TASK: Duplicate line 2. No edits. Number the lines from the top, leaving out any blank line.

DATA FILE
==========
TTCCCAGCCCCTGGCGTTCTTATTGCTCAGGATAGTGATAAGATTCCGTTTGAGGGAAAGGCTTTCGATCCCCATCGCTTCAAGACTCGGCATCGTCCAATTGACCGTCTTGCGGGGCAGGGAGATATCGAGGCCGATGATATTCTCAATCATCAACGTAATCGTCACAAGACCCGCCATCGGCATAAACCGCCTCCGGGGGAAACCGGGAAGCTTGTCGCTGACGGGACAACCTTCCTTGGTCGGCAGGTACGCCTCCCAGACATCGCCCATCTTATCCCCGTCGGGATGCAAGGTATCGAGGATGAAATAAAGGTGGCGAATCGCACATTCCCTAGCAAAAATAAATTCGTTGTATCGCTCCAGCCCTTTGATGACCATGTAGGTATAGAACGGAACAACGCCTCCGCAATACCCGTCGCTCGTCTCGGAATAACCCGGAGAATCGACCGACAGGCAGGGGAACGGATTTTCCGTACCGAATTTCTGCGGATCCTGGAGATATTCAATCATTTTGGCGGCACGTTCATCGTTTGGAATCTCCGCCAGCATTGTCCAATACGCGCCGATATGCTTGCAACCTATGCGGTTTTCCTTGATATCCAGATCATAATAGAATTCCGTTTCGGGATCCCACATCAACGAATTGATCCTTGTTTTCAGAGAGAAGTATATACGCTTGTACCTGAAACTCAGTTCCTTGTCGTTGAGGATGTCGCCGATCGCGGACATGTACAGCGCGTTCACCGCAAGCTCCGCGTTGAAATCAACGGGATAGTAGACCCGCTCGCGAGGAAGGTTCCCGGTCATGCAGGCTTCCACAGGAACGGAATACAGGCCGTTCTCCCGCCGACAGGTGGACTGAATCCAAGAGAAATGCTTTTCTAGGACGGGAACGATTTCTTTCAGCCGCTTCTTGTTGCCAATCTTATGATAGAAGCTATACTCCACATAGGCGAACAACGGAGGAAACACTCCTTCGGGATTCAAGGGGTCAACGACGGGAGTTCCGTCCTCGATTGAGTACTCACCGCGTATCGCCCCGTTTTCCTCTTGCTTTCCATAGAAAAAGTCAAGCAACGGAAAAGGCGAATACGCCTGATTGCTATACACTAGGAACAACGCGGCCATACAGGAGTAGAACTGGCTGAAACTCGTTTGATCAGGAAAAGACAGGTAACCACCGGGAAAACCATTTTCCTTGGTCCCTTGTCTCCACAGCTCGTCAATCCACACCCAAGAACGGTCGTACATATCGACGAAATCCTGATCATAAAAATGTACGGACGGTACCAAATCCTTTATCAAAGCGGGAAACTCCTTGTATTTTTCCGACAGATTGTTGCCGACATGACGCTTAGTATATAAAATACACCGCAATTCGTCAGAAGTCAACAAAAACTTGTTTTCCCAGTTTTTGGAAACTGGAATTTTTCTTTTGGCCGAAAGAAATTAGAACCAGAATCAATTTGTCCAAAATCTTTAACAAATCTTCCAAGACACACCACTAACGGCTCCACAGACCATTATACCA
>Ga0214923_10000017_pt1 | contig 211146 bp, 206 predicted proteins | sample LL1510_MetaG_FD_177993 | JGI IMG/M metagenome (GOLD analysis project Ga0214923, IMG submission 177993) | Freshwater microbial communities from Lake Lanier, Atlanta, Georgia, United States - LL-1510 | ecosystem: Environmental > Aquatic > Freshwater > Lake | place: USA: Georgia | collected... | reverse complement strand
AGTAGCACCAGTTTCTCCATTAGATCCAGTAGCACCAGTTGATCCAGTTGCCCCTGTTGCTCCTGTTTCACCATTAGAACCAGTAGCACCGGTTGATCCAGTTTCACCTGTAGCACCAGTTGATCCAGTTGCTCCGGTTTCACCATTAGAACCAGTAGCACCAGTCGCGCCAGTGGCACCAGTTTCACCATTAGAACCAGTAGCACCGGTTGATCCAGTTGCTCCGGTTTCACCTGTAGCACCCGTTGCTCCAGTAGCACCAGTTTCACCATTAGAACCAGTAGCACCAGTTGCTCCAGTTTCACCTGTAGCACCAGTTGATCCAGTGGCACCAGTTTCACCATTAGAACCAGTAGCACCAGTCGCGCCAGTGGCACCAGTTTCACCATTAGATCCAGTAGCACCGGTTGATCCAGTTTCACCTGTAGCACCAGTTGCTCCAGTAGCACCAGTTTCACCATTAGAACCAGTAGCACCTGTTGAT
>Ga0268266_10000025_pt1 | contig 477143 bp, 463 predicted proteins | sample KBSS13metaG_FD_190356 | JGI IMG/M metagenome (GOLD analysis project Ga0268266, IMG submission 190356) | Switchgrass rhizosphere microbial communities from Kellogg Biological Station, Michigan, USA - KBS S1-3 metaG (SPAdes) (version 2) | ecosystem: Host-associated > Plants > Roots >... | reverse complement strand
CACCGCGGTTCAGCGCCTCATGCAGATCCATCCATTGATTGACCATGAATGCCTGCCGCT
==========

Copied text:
>Ga0214923_10000017_pt1 | contig 211146 bp, 206 predicted proteins | sample LL1510_MetaG_FD_177993 | JGI IMG/M metagenome (GOLD analysis project Ga0214923, IMG submission 177993) | Freshwater microbial communities from Lake Lanier, Atlanta, Georgia, United States - LL-1510 | ecosystem: Environmental > Aquatic > Freshwater > Lake | place: USA: Georgia | collected... | reverse complement strand